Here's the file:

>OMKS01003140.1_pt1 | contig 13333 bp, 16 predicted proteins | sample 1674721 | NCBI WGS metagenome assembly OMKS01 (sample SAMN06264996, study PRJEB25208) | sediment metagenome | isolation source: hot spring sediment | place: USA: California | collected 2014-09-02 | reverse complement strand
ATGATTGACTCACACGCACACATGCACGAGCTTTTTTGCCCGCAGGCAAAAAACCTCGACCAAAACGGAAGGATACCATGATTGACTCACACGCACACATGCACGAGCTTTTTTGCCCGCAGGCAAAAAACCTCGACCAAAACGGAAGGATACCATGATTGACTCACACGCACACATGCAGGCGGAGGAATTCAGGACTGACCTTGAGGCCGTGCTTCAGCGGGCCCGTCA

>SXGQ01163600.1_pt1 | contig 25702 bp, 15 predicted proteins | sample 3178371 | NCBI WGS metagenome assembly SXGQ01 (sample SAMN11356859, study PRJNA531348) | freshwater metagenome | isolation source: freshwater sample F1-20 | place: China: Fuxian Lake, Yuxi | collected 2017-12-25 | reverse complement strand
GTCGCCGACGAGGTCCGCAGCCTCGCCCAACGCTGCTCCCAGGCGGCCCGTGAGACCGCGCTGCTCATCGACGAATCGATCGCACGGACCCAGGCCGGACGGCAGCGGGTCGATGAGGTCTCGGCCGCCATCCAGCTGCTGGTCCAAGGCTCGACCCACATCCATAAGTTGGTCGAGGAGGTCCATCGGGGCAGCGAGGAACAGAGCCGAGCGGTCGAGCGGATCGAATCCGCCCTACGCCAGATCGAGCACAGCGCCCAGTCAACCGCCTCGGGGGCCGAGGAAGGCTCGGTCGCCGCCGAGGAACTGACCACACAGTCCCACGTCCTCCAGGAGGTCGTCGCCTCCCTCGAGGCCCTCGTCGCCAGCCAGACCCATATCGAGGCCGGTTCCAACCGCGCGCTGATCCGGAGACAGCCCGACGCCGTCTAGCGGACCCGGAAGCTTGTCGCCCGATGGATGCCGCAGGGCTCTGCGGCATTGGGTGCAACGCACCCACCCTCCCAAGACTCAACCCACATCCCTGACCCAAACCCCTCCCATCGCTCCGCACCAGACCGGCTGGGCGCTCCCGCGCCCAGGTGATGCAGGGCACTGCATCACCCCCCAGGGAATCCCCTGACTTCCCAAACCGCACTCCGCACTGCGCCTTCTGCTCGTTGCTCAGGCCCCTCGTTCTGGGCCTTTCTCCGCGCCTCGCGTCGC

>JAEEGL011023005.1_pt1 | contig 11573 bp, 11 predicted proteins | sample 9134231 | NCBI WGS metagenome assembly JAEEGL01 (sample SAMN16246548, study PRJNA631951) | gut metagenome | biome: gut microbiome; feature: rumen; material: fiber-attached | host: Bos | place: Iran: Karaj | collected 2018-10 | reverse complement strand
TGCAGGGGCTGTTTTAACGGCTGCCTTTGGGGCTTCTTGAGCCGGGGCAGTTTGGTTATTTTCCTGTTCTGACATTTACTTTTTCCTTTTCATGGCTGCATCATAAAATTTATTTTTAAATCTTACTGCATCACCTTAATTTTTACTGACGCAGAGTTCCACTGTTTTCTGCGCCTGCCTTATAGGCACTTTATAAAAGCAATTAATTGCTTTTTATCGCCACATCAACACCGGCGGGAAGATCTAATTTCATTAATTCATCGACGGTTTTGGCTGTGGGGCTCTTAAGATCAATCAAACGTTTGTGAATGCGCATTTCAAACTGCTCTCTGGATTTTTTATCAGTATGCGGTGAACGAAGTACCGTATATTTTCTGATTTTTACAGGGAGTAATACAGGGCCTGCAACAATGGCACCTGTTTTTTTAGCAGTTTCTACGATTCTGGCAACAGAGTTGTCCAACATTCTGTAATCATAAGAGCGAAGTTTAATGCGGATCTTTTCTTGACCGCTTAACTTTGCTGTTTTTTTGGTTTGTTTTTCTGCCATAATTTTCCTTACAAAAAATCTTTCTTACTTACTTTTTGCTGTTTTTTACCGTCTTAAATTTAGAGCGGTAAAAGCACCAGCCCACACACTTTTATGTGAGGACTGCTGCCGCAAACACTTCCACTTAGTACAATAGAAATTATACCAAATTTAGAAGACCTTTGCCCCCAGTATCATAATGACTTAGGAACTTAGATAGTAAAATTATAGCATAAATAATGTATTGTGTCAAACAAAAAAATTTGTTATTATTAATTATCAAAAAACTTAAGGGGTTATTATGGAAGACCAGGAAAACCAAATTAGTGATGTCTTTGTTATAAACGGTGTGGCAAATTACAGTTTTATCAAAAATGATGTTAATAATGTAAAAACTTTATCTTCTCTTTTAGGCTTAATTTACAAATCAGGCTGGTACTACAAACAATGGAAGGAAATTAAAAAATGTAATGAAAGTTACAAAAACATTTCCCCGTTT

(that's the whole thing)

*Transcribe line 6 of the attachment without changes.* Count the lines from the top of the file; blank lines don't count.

TGCAGGGGCTGTTTTAACGGCTGCCTTTGGGGCTTCTTGAGCCGGGGCAGTTTGGTTATTTTCCTGTTCTGACATTTACTTTTTCCTTTTCATGGCTGCATCATAAAATTTATTTTTAAATCTTACTGCATCACCTTAATTTTTACTGACGCAGAGTTCCACTGTTTTCTGCGCCTGCCTTATAGGCACTTTATAAAAGCAATTAATTGCTTTTTATCGCCACATCAACACCGGCGGGAAGATCTAATTTCATTAATTCATCGACGGTTTTGGCTGTGGGGCTCTTAAGATCAATCAAACGTTTGTGAATGCGCATTTCAAACTGCTCTCTGGATTTTTTATCAGTATGCGGTGAACGAAGTACCGTATATTTTCTGATTTTTACAGGGAGTAATACAGGGCCTGCAACAATGGCACCTGTTTTTTTAGCAGTTTCTACGATTCTGGCAACAGAGTTGTCCAACATTCTGTAATCATAAGAGCGAAGTTTAATGCGGATCTTTTCTTGACCGCTTAACTTTGCTGTTTTTTTGGTTTGTTTTTCTGCCATAATTTTCCTTACAAAAAATCTTTCTTACTTACTTTTTGCTGTTTTTTACCGTCTTAAATTTAGAGCGGTAAAAGCACCAGCCCACACACTTTTATGTGAGGACTGCTGCCGCAAACACTTCCACTTAGTACAATAGAAATTATACCAAATTTAGAAGACCTTTGCCCCCAGTATCATAATGACTTAGGAACTTAGATAGTAAAATTATAGCATAAATAATGTATTGTGTCAAACAAAAAAATTTGTTATTATTAATTATCAAAAAACTTAAGGGGTTATTATGGAAGACCAGGAAAACCAAATTAGTGATGTCTTTGTTATAAACGGTGTGGCAAATTACAGTTTTATCAAAAATGATGTTAATAATGTAAAAACTTTATCTTCTCTTTTAGGCTTAATTTACAAATCAGGCTGGTACTACAAACAATGGAAGGAAATTAAAAAATGTAATGAAAGTTACAAAAACATTTCCCCGTTT